An Administrator Says #MeToo

Kern Holoman, of the University of California, Davis, was stripped of his emeritus professor status this week after allegations of sexual assault from 1987 surfaced. He has denied the claims, which were made by a former student who now works at the university.

December 15, 2017
 
D. Kern Holoman has been accused of sexual assault.

In 1987, his freshman year at the University of California, Davis, Danny Gray says, he was sexually assaulted by a professor.

He reported this incident to the university, but to no avail.

Now, 30 years later and in the wake of the #MeToo movement, which has spurred the firings of a number of high-profile men accused of sexual assault and harassment, Gray is ready to tell his story again.

That’s the narrative Gray laid out in a blog post published this week. In an agreement reached with the university, D. Kern Holoman, the former university symphony orchestra conductor accused of assaulting and later raping Gray, has relinquished his titles of professor emeritus and distinguished professor, though he denies Gray’s allegations.

Gray -- who now works at UC Davis himself as the director of academic employment and labor relations -- wrote a blog post detailing the allegations against Holoman, and showed a draft to the university last week. A spokeswoman said that the draft “helped spur some activity” leading to Holoman’s discipline.

Holoman, Gray wrote, sexually assaulted him in a hot tub at Holoman’s home, and later raped him. Gray said Holoman apologized, but the professor's unwelcome advances continued in the form of letters and correspondence sent to Gray, and Holoman assaulted Gray again.

“Although in hindsight I can see viable options for resolving this situation, at the time I felt I had no choice but to try to navigate my relationship with him,” Gray said. “I believe I responded to Holoman’s dozens of communications that summer with one or two letters, written in language that I hoped would be received as polite but not welcoming of his romantic and sexual advances.”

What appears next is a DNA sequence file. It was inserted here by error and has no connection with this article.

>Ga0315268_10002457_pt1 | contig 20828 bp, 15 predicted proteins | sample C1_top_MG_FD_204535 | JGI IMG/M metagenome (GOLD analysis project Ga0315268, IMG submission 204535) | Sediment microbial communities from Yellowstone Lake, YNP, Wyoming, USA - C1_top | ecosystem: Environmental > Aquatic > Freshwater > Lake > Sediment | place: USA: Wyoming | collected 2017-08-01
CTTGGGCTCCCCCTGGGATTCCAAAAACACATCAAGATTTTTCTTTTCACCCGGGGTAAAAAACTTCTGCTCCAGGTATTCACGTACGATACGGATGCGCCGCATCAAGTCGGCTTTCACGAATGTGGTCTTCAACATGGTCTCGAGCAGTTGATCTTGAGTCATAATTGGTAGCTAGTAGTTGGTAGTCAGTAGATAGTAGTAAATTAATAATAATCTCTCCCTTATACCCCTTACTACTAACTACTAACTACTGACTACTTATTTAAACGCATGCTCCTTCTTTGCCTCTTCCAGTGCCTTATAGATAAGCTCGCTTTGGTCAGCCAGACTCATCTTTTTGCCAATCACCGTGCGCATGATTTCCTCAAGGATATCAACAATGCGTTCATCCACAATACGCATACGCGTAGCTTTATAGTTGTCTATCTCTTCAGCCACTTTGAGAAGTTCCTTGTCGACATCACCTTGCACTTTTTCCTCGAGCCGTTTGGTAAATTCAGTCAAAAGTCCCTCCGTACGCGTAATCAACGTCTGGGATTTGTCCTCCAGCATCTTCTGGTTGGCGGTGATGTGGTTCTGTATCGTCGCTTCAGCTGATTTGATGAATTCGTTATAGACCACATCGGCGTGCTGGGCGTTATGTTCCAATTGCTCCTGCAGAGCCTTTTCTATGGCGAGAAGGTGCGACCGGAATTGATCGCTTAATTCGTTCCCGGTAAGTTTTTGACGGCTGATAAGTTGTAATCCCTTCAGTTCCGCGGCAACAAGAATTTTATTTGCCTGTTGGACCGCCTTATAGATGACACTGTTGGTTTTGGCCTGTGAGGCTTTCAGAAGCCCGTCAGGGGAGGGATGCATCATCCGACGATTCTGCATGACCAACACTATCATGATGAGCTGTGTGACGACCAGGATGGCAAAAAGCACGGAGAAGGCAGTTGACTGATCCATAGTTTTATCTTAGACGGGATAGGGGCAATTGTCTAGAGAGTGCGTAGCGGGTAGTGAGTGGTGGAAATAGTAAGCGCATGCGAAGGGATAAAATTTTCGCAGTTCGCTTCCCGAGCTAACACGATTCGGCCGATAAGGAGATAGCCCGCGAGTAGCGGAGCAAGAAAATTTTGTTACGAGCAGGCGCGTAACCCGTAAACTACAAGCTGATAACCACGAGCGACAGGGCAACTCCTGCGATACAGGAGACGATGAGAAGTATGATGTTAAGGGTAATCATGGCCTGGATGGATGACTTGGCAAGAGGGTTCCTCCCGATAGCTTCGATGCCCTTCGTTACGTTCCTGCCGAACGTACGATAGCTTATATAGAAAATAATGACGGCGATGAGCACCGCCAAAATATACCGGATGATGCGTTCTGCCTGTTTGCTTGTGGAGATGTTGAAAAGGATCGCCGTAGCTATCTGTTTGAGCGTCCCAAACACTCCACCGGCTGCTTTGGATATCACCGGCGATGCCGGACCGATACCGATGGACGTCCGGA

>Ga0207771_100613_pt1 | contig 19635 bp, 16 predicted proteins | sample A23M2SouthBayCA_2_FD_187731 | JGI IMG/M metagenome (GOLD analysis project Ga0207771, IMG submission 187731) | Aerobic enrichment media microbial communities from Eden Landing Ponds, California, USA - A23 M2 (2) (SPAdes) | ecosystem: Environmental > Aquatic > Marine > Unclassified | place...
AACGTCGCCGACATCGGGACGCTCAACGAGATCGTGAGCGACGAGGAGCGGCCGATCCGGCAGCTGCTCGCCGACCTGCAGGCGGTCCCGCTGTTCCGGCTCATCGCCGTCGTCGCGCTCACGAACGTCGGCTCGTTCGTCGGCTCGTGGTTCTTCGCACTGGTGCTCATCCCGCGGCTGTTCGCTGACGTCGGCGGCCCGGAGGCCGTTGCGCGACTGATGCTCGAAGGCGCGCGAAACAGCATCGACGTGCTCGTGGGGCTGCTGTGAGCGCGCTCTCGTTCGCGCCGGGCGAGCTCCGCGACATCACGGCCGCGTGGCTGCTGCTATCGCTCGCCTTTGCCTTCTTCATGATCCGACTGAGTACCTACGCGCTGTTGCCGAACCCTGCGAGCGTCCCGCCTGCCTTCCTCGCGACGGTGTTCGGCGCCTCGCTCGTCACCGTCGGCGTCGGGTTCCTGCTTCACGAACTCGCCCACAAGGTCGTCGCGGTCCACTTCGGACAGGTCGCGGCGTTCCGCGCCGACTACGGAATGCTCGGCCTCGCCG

In a statement given to Gray by Holoman’s lawyer, Steven Sabbadini, Holoman denied the allegations.

“I am distressed and deeply apologetic for my role in any event that has harmed Danny Gray in any way, and heartsick at the thought of harm that has festered for 30 years,” Holoman wrote. “Our memories of that time differ markedly, but the remorse is very real. I continue to treasure memories of our long friendship and its focus on the beauties of art, literature and history.”

A representative from Sabbadini’s office said that neither Holoman or Sabbadini would be issuing further comment.

According to a disciplinary letter signed by Holoman and the university, provided by UC Davis, Holoman agreed to have his distinguished professor and professor emeritus titles removed in lieu of an investigation into the allegations, which, “if true, would have been a violation of the university’s sexual harassment policy.”

Per the letter, he is allowed to continue with his current projects with the university library, though he is not allowed to have in-person interactions with graduate or undergraduate students.

In a separate disciplinary letter signed by Holoman in 1997, also provided by the university, Holoman faced a complaint alleging “unprofessional conduct.” He agreed to receive counseling, according to the letter, and “any such future conduct” found to be a violation of the campus sexual harassment policy or the Faculty Code of Conduct “shall result in filing formal charges against you with a proposed sanction of dismissal.”

There are no records of Gray’s 1987 complaint to the university, though Gray said in the blog post that he made the complaints within the calendar year.

In a statement Monday, UC Davis Chancellor Gary May acknowledged that the university has not always adequately served victims of sexual assault.

“Many of the reports of abuse emerge after years and sometimes decades of silence and shame. In the past, few if any institutions had adequate reporting and investigative processes, UC Davis included,” May said in the statement. “Our protocols and processes have improved greatly over the years. I am encouraged that our team is dedicated to being thorough, fair to all parties and timely.”

Read more by

Be the first to know.
Get our free daily newsletter.

 

 
+ -

Expand commentsHide comments  —   Join the conversation!

Today’s News from Inside Higher Ed

Inside Higher Ed’s Quick Takes

Back to Top